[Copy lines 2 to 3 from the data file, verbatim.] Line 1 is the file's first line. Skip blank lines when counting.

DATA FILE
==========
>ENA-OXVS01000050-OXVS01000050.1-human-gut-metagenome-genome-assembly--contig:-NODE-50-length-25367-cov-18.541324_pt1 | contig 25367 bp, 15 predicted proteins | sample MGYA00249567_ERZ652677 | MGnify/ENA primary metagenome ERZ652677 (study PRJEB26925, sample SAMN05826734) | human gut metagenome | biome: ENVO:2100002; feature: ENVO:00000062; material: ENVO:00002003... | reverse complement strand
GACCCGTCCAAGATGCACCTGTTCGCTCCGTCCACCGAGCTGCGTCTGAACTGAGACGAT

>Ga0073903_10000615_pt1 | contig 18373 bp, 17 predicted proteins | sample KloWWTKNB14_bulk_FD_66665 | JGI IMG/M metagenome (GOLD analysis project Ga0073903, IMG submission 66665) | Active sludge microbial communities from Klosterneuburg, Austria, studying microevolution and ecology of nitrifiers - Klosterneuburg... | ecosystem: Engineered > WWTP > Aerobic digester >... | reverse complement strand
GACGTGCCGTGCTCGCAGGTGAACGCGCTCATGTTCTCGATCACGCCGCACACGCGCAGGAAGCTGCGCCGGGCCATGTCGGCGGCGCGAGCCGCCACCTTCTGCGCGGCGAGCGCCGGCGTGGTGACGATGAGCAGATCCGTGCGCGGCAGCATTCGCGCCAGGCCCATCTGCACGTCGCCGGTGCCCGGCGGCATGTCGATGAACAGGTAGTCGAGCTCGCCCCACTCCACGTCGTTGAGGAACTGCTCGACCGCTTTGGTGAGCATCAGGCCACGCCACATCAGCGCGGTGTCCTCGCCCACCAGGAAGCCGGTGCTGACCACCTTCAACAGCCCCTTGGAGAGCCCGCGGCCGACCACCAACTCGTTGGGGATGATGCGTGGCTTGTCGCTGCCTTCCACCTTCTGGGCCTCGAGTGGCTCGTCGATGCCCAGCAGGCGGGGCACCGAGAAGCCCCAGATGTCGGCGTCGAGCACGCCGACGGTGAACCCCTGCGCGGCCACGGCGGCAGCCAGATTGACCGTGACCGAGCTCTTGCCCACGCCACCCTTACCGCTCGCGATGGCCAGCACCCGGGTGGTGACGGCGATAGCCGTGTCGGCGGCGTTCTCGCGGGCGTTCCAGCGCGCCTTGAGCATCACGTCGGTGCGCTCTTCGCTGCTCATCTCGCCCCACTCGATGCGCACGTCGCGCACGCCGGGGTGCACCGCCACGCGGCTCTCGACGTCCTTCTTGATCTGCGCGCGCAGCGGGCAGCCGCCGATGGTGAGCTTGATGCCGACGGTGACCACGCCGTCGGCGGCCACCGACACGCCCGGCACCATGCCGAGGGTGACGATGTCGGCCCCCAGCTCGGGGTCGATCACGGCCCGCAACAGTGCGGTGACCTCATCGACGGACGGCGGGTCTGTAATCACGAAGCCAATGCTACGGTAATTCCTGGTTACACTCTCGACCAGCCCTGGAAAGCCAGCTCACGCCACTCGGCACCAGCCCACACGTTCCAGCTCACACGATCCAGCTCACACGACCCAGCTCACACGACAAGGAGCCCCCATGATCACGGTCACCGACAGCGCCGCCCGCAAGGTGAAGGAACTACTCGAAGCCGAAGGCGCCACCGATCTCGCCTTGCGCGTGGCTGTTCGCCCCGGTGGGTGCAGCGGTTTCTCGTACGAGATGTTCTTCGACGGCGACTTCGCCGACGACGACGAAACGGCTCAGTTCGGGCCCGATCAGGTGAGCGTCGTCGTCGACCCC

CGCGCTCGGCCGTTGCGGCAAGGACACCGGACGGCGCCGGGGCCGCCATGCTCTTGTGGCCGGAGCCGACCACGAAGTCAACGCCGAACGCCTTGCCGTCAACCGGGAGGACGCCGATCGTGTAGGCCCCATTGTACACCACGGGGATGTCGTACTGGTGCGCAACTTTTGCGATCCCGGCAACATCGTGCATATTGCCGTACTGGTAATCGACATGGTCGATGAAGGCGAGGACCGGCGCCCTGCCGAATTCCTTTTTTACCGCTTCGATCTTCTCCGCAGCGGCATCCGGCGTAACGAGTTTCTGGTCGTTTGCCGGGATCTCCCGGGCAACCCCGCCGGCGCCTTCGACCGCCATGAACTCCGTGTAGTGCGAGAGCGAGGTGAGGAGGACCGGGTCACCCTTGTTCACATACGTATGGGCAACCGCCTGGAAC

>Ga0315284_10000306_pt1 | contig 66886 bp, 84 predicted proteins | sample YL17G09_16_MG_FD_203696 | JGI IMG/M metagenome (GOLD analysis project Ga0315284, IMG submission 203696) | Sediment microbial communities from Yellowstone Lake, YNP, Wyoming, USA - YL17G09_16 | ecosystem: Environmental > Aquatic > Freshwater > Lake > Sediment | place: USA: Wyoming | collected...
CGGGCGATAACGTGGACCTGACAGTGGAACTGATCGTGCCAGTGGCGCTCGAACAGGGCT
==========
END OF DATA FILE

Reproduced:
GACCCGTCCAAGATGCACCTGTTCGCTCCGTCCACCGAGCTGCGTCTGAACTGAGACGAT

>Ga0073903_10000615_pt1 | contig 18373 bp, 17 predicted proteins | sample KloWWTKNB14_bulk_FD_66665 | JGI IMG/M metagenome (GOLD analysis project Ga0073903, IMG submission 66665) | Active sludge microbial communities from Klosterneuburg, Austria, studying microevolution and ecology of nitrifiers - Klosterneuburg... | ecosystem: Engineered > WWTP > Aerobic digester >... | reverse complement strand